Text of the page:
*”Have I The Right” – by the Honeycombs – which made No.1 in the UK Charts in 1964
Telstar was by far Meek’s biggest hit at that time. The title of the song was nicked from the historic Telstar Communications Satellite that was launched in 1962. I was only the 2nd ‘instrumental’ to reach the No.1 spot at that time, spending a total of 25 weeks in the UK Charts – for which it won a Ivor Novello Award.
Following its global success, a French composer took Meek to court for plagiarism – saying that the Telstar melody was nicked from one of his tunes.
When the noise of Joe Meek’s recording activities became too much to bear or if there were too many complaints from other tenants – Meek’s landlady ‘Violet Shenton’ would use a broom and bang on the ceiling, in an attempt to get Meek to stop making such a racket.
Joe Meek was a bit of a weird guy, as he was obsessed with communication with the dead, and he believed that aliens were controlling his mind and were transmitting their words through his speech. it is said that he was brought-up a girl for the first 4 years of his life
Meek was also homosexual, at a time when it was illegal to be so inclined in the UK. He always felt under pressure mentally, afraid that his mother would find out about his sexual orientation. He also suffered from dreadful paranoia – thinking that everyone was out to ‘get’ him.
In 1963 he was convicted and find £15 for ‘importuning for immoral purposes in a London public toilet’ – and he seemed to go down hill fast after that – believing that London’s biggest underworld gangsters, including the Krays, were out to steal his ‘acts’ or to blackmail him.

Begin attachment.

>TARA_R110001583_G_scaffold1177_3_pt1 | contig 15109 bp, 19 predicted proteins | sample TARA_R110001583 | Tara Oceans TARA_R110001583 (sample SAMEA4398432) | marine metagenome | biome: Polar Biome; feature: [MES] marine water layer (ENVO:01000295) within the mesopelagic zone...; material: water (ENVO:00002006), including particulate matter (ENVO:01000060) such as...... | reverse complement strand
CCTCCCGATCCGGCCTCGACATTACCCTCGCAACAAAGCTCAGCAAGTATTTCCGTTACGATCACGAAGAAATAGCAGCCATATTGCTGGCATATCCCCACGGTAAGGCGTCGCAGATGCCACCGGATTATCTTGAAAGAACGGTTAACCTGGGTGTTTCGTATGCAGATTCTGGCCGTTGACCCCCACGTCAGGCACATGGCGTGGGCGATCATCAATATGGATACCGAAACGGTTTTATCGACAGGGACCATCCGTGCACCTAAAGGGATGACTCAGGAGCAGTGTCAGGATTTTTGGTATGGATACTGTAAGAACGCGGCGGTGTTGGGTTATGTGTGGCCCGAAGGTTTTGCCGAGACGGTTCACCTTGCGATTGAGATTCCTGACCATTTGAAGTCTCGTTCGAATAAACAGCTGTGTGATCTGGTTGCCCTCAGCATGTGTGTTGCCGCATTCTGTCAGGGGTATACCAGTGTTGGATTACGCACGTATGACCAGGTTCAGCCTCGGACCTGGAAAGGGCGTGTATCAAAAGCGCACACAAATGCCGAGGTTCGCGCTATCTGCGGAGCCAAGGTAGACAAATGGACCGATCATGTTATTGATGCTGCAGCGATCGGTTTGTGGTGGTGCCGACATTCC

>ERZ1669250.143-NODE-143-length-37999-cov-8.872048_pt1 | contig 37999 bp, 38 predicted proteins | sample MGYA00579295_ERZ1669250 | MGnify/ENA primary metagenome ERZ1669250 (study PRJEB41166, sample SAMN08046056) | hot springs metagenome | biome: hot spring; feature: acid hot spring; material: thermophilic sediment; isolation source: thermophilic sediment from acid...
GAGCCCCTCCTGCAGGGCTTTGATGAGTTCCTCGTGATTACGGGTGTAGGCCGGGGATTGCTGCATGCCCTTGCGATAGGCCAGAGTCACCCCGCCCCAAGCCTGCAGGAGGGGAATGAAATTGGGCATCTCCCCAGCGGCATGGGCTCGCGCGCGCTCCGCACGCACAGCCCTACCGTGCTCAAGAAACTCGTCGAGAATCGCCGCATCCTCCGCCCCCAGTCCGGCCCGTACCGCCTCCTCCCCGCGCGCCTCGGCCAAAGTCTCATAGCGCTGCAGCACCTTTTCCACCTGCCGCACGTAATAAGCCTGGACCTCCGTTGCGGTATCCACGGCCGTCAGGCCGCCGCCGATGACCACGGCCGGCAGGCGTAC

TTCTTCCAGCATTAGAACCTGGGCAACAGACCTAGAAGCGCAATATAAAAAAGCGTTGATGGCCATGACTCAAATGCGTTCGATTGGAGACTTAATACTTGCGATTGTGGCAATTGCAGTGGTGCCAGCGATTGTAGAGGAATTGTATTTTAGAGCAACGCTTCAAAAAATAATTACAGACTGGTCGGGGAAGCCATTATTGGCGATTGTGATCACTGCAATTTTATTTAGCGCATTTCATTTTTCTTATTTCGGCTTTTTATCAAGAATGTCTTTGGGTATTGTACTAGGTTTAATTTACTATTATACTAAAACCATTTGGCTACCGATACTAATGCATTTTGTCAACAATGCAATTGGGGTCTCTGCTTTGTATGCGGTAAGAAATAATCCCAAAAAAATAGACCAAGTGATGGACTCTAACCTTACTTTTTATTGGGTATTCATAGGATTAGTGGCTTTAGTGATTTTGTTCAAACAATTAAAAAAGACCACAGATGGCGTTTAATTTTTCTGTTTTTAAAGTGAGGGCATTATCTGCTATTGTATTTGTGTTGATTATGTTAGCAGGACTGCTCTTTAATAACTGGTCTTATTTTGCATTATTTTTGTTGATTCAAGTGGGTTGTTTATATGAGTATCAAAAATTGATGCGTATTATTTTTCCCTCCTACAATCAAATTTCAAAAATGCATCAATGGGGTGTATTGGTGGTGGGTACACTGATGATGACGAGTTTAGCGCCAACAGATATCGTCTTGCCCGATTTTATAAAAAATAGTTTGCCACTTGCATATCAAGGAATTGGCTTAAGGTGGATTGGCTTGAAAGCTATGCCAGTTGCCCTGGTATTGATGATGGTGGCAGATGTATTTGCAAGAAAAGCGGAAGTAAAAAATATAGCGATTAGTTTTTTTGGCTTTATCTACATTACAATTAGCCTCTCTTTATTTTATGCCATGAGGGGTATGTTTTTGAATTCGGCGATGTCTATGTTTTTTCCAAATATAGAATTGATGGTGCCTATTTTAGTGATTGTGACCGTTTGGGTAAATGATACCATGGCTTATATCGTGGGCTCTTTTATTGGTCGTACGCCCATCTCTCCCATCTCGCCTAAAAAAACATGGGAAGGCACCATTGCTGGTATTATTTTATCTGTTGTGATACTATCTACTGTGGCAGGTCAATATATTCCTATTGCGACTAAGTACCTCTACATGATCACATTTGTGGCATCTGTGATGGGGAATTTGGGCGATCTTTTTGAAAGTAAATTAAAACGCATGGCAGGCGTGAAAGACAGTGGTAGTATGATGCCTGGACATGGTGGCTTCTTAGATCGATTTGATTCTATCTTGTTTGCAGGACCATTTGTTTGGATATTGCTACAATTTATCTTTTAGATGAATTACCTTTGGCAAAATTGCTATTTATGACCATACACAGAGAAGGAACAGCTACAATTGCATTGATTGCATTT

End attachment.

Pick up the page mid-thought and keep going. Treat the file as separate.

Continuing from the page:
Meek’s paranoia, depression and erratic behaviour began to get worse – as did his financial position. In today’s world he would have been diagnosed a bi-polar or a paranoid schizophrenic.
Meek’s troubles came to a head in on 3rd February 1967, when he his landlady Violet Shenton went up to his flat to speak to him about his rent arrears and the continuing complaints about the noise.
An argument broke out and Joe Meek shot dead his landlady with a single-barreled shot-gun that he had confiscated off of one of his famous acts ‘Heinz’ who had been the bass player in the Tornados and had had a solo hit ‘Just Like Eddie’.
Having shot his landlady a point blank range, Joe Meek aged just 37, put the barrel of the gun in his mouth and committed suicide.
Ironically – just a few days following Joe Meek’s death – the Court’s ruled in Meek’s favour in respect of the outstanding plagiarism case concerning the Telstar instrumental.
So – that’s the story of Joe Meek and his unique ‘hit factory’ recording studio inside 304 Holloway Road.
With 1 ‘lost’ North London recording studios under my belt – I made my way a little bit further up the Piccadilly Line to ‘Arsenal’ tube station – so named, after the football club nearby, but used to be called ‘Gillespie Road’ tube station.
Following a 15 min walk through previously unchartered Islington streets – interestingly, passing by Arsenal football club’s magnificent old ‘Highbury’ stadium, that is now criminally, luxury apartments – London Shoes finally tracked down the street I was looking for in my quest to find the next ‘lost’ studio on my list – the sedate and very residential road called ‘New Highbury Park’.
Half way down New Highbury Park is ‘St. Augustine’s Church’ – a massive 1869 built Victorian Gothic style church that can seat 1,000+ worshipers. At the back of St. Augustine’s Church, with ‘St. Augustine’s Path’ running alongside it, stands the 1881 built ‘St. Augustine’s Church Hall’ – where ironically, some of the most iconic ad legendary ‘Punk’ albums were recorded – plus many other classic rock numbers from legendary bands.